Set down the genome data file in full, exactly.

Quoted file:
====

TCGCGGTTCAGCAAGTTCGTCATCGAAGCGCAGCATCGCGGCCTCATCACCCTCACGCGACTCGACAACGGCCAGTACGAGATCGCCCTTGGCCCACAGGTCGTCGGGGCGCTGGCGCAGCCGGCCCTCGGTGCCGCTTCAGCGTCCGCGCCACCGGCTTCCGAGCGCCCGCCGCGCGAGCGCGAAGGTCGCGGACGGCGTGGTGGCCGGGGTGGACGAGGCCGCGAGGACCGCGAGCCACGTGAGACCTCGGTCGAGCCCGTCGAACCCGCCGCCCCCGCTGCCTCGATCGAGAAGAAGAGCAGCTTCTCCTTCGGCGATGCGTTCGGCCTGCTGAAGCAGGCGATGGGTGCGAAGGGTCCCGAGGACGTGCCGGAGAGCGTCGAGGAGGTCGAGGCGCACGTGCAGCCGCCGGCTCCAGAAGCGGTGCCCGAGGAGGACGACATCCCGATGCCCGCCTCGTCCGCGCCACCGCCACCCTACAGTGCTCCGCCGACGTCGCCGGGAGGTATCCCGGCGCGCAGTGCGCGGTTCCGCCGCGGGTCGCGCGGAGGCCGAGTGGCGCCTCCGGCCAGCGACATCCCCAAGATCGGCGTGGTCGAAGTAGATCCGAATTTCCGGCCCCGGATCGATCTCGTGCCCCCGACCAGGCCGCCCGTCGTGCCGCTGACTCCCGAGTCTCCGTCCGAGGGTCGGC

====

TCGCGGTTCAGCAAGTTCGTCATCGAAGCGCAGCATCGCGGCCTCATCACCCTCACGCGACTCGACAACGGCCAGTACGAGATCGCCCTTGGCCCACAGGTCGTCGGGGCGCTGGCGCAGCCGGCCCTCGGTGCCGCTTCAGCGTCCGCGCCACCGGCTTCCGAGCGCCCGCCGCGCGAGCGCGAAGGTCGCGGACGGCGTGGTGGCCGGGGTGGACGAGGCCGCGAGGACCGCGAGCCACGTGAGACCTCGGTCGAGCCCGTCGAACCCGCCGCCCCCGCTGCCTCGATCGAGAAGAAGAGCAGCTTCTCCTTCGGCGATGCGTTCGGCCTGCTGAAGCAGGCGATGGGTGCGAAGGGTCCCGAGGACGTGCCGGAGAGCGTCGAGGAGGTCGAGGCGCACGTGCAGCCGCCGGCTCCAGAAGCGGTGCCCGAGGAGGACGACATCCCGATGCCCGCCTCGTCCGCGCCACCGCCACCCTACAGTGCTCCGCCGACGTCGCCGGGAGGTATCCCGGCGCGCAGTGCGCGGTTCCGCCGCGGGTCGCGCGGAGGCCGAGTGGCGCCTCCGGCCAGCGACATCCCCAAGATCGGCGTGGTCGAAGTAGATCCGAATTTCCGGCCCCGGATCGATCTCGTGCCCCCGACCAGGCCGCCCGTCGTGCCGCTGACTCCCGAGTCTCCGTCCGAGGGTCGGC